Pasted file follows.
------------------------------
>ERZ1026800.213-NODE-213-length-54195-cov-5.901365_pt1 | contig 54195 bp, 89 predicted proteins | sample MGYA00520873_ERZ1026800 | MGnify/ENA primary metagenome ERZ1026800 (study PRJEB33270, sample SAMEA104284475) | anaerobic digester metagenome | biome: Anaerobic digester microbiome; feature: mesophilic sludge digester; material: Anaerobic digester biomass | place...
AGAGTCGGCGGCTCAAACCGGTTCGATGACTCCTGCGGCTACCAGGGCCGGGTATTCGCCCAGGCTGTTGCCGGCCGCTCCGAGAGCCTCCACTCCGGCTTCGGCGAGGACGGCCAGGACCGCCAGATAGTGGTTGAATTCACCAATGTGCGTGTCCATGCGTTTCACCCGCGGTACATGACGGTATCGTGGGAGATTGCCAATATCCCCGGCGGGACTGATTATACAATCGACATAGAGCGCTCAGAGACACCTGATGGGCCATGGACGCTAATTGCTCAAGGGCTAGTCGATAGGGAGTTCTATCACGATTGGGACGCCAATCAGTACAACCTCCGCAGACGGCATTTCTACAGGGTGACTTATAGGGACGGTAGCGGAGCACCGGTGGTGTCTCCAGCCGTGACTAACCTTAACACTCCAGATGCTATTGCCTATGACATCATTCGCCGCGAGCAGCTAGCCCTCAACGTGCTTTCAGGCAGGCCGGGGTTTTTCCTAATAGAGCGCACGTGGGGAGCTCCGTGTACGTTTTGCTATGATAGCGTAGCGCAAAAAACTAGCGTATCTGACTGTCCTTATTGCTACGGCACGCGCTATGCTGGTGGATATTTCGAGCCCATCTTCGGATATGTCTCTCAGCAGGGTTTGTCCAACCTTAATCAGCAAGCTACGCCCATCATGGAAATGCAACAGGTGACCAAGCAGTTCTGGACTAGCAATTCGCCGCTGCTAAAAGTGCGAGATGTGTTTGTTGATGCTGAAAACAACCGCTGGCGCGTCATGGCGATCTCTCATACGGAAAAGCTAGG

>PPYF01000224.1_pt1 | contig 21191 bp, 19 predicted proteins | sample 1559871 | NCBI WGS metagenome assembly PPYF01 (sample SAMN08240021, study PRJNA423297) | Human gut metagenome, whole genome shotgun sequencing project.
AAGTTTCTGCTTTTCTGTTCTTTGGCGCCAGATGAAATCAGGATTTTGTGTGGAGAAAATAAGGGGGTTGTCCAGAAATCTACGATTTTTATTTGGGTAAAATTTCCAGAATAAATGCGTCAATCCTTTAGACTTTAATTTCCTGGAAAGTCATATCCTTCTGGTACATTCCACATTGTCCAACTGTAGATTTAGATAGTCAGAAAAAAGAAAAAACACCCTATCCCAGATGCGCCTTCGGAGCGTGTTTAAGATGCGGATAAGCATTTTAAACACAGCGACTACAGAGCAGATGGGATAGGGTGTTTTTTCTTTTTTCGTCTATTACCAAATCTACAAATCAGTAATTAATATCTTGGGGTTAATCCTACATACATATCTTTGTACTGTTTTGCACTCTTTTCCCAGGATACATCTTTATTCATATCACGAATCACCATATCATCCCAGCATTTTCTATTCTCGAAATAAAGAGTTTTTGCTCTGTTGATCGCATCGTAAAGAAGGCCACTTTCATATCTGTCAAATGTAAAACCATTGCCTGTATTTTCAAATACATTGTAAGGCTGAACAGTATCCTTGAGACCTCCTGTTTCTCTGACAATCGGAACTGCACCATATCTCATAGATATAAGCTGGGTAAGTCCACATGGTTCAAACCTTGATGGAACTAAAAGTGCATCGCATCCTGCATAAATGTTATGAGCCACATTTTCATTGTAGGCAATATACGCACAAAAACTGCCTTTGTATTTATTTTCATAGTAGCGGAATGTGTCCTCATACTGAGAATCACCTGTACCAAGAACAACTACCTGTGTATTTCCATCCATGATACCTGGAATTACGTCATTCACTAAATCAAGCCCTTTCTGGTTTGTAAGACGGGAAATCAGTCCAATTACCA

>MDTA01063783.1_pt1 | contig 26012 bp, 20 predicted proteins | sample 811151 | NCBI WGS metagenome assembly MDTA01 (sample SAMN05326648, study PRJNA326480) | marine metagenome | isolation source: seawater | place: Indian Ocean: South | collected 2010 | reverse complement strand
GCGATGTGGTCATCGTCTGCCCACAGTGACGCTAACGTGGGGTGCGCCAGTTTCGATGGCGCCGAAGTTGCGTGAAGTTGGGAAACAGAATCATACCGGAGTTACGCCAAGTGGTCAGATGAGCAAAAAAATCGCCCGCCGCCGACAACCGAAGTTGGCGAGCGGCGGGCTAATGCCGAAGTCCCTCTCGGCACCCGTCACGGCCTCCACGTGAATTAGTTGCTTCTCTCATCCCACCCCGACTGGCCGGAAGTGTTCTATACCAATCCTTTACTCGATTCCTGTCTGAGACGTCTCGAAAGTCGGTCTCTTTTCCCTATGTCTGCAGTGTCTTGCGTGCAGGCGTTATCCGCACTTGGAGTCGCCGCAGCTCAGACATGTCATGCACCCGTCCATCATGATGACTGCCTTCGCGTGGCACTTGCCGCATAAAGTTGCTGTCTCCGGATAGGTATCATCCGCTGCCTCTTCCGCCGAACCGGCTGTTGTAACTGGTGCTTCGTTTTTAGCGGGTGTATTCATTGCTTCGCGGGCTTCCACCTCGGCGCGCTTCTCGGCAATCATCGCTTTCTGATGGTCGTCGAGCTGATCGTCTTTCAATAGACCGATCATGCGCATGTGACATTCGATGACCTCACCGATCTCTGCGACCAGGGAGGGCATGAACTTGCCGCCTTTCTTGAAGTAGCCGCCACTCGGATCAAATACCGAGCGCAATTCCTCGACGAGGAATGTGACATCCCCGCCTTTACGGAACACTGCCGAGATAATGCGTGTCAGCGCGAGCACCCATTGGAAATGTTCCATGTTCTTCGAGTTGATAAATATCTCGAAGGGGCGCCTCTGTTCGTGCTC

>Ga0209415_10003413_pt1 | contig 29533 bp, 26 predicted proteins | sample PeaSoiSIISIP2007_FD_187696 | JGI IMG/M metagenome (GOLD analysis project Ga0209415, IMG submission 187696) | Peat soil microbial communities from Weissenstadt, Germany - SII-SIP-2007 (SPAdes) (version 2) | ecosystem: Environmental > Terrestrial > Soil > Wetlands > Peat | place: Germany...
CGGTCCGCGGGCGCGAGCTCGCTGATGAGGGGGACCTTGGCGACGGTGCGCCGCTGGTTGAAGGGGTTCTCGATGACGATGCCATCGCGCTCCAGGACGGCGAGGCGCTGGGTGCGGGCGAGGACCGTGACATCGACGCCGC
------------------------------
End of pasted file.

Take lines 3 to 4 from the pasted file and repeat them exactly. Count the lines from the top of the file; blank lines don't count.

>PPYF01000224.1_pt1 | contig 21191 bp, 19 predicted proteins | sample 1559871 | NCBI WGS metagenome assembly PPYF01 (sample SAMN08240021, study PRJNA423297) | Human gut metagenome, whole genome shotgun sequencing project.
AAGTTTCTGCTTTTCTGTTCTTTGGCGCCAGATGAAATCAGGATTTTGTGTGGAGAAAATAAGGGGGTTGTCCAGAAATCTACGATTTTTATTTGGGTAAAATTTCCAGAATAAATGCGTCAATCCTTTAGACTTTAATTTCCTGGAAAGTCATATCCTTCTGGTACATTCCACATTGTCCAACTGTAGATTTAGATAGTCAGAAAAAAGAAAAAACACCCTATCCCAGATGCGCCTTCGGAGCGTGTTTAAGATGCGGATAAGCATTTTAAACACAGCGACTACAGAGCAGATGGGATAGGGTGTTTTTTCTTTTTTCGTCTATTACCAAATCTACAAATCAGTAATTAATATCTTGGGGTTAATCCTACATACATATCTTTGTACTGTTTTGCACTCTTTTCCCAGGATACATCTTTATTCATATCACGAATCACCATATCATCCCAGCATTTTCTATTCTCGAAATAAAGAGTTTTTGCTCTGTTGATCGCATCGTAAAGAAGGCCACTTTCATATCTGTCAAATGTAAAACCATTGCCTGTATTTTCAAATACATTGTAAGGCTGAACAGTATCCTTGAGACCTCCTGTTTCTCTGACAATCGGAACTGCACCATATCTCATAGATATAAGCTGGGTAAGTCCACATGGTTCAAACCTTGATGGAACTAAAAGTGCATCGCATCCTGCATAAATGTTATGAGCCACATTTTCATTGTAGGCAATATACGCACAAAAACTGCCTTTGTATTTATTTTCATAGTAGCGGAATGTGTCCTCATACTGAGAATCACCTGTACCAAGAACAACTACCTGTGTATTTCCATCCATGATACCTGGAATTACGTCATTCACTAAATCAAGCCCTTTCTGGTTTGTAAGACGGGAAATCAGTCCAATTACCA